When Charlie Sheen was young, he lived for pleasure, mainly drugs and sex.
He had a budding film career, but work took second place to an orgy of hedonism, literally and figuratively.
Naturally, this ended up in the courts, which meant it ended up in the news media, which meant his film career pretty much ended up.
Charlie Sheen’s drug-taking and use of prostitutes was beyond scandalous.
In court, a judge commented, “So you pay these women fifty thousand dollars a month for sex?”
Charlie Sheen simply answered, “No, I pay them fifty thousand dollars to leave after sex.”
Even his father commented on his lifestyle.
He said Charlie hadn’t understood that life was like a salad: you have lettuce, tomatoes, and cucumber, that’s the salad but on its own it’s pretty tasteless.
So you add mayonnaise, which gives the salad taste.
He said Charlie had confused the salad with the mayonnaise.
He knew the mayonnaise tasted great so he didn’t bother with the salad, he just wanted a plate of mayonnaise.
So that was the way he lived his life, all mayonnaise and no salad.
But that wasn’t the way to make a salad, and that’s what Charlie would have to learn.
Which is pretty much where we in advertising find ourselves, all mayonnaise and no salad.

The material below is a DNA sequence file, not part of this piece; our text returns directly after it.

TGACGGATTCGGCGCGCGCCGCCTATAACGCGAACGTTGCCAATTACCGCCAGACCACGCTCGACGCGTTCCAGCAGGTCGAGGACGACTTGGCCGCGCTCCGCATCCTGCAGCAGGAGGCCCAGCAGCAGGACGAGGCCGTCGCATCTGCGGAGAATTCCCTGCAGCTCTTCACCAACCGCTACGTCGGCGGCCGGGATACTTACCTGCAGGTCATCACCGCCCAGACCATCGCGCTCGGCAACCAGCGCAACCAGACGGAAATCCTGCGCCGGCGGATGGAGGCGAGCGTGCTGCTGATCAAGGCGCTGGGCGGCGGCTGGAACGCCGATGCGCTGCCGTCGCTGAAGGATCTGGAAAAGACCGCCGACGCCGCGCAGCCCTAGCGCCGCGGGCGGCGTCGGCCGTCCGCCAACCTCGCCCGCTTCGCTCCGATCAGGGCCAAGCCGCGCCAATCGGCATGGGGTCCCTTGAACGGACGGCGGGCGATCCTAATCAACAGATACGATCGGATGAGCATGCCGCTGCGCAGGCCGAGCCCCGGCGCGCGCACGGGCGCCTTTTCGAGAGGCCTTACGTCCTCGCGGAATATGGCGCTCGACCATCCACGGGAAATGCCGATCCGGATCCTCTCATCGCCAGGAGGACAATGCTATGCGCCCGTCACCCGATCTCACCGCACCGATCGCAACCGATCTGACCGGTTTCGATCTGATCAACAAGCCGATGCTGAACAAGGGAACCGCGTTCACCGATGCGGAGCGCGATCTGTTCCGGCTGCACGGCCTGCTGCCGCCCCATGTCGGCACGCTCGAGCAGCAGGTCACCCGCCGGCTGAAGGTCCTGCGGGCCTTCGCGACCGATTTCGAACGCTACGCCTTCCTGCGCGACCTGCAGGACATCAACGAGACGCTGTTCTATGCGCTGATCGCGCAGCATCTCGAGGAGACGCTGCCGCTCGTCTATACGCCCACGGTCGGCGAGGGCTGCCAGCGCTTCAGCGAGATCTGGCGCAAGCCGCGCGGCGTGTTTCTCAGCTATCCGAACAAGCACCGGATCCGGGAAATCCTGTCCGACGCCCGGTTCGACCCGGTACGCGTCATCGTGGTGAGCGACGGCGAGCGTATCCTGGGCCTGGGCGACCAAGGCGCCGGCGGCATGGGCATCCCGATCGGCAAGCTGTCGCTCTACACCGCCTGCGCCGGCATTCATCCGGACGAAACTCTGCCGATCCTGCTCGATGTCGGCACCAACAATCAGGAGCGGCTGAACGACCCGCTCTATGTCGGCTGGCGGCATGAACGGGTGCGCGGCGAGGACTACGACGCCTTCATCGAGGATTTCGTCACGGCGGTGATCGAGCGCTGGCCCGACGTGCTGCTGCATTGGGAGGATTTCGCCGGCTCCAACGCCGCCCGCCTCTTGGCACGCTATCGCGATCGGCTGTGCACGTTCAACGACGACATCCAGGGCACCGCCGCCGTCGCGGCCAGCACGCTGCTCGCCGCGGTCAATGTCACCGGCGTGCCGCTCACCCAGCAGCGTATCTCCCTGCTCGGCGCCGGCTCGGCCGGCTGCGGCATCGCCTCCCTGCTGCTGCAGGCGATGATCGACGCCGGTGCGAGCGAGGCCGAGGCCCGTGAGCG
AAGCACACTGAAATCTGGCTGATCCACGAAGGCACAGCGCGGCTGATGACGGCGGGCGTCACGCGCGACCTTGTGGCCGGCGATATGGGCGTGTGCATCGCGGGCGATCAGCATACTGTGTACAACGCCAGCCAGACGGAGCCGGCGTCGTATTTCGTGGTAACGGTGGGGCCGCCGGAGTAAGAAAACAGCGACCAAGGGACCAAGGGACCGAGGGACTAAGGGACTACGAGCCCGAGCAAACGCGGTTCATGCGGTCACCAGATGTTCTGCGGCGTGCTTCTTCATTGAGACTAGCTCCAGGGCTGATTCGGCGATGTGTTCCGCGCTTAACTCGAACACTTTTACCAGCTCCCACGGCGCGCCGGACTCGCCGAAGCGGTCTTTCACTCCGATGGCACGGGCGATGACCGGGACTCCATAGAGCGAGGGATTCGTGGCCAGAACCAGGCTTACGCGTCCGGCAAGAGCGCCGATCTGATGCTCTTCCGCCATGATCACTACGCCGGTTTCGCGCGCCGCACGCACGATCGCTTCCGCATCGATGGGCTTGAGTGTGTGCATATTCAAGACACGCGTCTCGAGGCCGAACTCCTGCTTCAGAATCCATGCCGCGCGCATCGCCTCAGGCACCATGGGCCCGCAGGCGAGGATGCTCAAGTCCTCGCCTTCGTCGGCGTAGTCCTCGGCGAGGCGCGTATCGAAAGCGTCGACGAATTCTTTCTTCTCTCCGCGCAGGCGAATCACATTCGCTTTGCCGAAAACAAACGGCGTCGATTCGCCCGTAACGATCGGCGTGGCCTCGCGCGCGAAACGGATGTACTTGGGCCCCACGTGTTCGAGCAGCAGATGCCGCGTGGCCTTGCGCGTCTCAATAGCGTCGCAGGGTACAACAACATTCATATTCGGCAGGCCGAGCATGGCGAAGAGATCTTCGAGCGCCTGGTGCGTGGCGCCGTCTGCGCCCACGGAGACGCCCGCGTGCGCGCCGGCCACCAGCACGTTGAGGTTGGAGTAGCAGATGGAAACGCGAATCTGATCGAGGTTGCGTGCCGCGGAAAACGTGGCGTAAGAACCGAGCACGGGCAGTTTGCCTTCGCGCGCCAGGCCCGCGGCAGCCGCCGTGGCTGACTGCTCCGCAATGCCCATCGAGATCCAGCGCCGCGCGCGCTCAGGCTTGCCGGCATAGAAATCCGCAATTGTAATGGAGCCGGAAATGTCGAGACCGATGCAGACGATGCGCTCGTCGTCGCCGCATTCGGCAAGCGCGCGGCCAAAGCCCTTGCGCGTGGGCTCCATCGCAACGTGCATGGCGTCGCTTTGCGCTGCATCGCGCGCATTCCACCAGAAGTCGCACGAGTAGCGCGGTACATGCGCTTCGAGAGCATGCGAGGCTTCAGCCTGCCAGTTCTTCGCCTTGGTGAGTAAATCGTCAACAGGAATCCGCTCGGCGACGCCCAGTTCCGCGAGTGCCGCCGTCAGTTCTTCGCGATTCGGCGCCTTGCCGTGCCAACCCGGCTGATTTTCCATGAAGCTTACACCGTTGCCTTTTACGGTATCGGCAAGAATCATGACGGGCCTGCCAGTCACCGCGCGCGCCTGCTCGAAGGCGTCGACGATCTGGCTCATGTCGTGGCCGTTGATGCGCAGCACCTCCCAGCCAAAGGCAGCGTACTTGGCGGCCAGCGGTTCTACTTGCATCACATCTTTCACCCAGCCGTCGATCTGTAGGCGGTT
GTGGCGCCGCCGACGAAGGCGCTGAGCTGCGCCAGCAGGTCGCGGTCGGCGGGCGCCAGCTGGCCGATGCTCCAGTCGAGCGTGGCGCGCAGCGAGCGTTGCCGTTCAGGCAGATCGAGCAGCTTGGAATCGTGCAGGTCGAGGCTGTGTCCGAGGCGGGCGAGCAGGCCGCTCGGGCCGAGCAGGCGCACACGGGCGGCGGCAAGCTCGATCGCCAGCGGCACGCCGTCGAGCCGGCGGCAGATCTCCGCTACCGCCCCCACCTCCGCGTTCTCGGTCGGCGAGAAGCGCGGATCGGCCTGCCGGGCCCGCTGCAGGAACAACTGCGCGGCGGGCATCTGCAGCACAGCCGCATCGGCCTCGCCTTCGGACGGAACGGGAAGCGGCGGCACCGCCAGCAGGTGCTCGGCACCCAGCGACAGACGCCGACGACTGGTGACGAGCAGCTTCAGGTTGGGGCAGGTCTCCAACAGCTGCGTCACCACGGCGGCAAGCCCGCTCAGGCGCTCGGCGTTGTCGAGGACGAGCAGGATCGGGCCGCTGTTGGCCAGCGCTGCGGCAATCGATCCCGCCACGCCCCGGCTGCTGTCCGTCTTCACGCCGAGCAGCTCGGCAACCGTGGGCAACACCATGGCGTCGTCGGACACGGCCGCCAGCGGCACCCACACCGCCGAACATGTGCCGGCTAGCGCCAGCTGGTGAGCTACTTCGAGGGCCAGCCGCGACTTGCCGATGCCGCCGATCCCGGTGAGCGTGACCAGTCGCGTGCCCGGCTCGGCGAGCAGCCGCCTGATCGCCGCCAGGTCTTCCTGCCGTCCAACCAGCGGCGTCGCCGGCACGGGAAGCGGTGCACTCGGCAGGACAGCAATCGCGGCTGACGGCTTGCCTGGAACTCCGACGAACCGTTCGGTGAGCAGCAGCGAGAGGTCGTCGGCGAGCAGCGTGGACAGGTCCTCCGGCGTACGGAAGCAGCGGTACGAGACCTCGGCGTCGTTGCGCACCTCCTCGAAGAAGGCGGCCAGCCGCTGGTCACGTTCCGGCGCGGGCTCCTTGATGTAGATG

Many years back, when advertising started it was just information repeated over and over.
Boring and tasteless: like a salad without dressing.
So, to make it palatable, we added some dressing.
We added good music, good lighting, good editing, good casting.
Then we added emotion, and purpose, and warmth, and social responsibility.
Then we added planning, and strategy, and data, and algorithms.
And we never noticed that there wasn’t anything about the product anymore, we had a large plate of mayonnaise and no salad.
All mood and no content, all emotion and no reason, all heart and no brain, all brand and no product, all taste and no substance.
And we can’t seem to understand why it isn’t working.
We make lots of nice little films with good music, good filming, good voices.
The voices make points about peace, and love, and responsibility, and hope.
They don’t mention anything as crass as the thing being sold, what it is, what it does, why you should buy it, why it’s better than anything else.
We got rid of the boring part, the salad, and kept the tasty part, the mayonnaise, it should be even better.
We can’t seem to understand that advertising, like a salad, needs both.
Advertising is delivery system.
The point is to deliver information, to do it in an interesting, enjoyable way because that makes people more likely to notice and remember what we’re delivering.
But if we forget what we’re delivering, if we only concentrate on the enjoyable part, we lose the whole point of doing it.
Like putting beautiful wrapping-paper on an empty box: it looks great but when you open it up there’s nothing inside.
It’s not our job to deliver empty boxes, even if the wrapping-paper wins awards.
We know a box that’s attractively wrapped is more likely to get opened, that’s the only reason for making the boxes attractive.
That’s why we have to make the experience enjoyable, of course.
But there needs to be some salad with the mayonnaise.